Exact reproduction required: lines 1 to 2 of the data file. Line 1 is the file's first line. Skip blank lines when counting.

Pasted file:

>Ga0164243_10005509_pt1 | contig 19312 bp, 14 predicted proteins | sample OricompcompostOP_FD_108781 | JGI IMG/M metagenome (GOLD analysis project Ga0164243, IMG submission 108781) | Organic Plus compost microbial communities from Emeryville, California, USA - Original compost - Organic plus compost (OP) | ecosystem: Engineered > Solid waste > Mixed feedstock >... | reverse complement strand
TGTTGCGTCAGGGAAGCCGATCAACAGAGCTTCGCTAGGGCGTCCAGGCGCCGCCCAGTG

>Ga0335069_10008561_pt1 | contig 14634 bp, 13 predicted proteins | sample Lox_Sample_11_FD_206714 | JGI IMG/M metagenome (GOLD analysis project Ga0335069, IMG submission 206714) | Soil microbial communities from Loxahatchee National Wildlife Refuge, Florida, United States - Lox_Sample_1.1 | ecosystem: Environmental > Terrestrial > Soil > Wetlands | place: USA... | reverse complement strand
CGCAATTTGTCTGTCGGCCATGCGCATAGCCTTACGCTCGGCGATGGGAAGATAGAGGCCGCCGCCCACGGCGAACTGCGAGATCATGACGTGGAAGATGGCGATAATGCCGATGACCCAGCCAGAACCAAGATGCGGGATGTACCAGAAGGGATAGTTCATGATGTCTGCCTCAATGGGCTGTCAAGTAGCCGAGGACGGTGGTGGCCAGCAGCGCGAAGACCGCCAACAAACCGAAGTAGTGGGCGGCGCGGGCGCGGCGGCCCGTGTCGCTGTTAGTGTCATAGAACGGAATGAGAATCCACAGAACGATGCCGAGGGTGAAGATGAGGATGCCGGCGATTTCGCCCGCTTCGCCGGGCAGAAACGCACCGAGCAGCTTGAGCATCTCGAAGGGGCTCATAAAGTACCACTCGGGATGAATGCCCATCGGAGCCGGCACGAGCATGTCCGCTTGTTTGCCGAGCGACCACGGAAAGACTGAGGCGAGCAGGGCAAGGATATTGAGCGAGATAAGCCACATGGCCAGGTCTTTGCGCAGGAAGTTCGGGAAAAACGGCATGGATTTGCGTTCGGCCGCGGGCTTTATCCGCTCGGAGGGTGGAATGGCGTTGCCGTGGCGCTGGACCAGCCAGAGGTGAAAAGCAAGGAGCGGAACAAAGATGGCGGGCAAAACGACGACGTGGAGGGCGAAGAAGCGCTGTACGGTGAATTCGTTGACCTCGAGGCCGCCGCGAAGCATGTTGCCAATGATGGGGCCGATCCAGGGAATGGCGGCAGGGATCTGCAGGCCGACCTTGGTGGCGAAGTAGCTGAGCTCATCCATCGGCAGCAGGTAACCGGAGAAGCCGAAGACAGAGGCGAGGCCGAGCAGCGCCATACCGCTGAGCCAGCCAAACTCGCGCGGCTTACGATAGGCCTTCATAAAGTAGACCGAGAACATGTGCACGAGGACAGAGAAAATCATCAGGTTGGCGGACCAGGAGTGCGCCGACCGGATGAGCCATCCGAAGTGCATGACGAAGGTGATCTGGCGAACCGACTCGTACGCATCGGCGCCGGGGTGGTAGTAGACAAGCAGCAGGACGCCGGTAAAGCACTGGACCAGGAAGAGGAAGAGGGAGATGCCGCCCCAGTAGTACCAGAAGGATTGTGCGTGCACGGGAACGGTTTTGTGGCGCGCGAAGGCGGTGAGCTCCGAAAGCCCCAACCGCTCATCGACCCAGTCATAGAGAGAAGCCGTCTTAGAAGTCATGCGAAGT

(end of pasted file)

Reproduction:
>Ga0164243_10005509_pt1 | contig 19312 bp, 14 predicted proteins | sample OricompcompostOP_FD_108781 | JGI IMG/M metagenome (GOLD analysis project Ga0164243, IMG submission 108781) | Organic Plus compost microbial communities from Emeryville, California, USA - Original compost - Organic plus compost (OP) | ecosystem: Engineered > Solid waste > Mixed feedstock >... | reverse complement strand
TGTTGCGTCAGGGAAGCCGATCAACAGAGCTTCGCTAGGGCGTCCAGGCGCCGCCCAGTG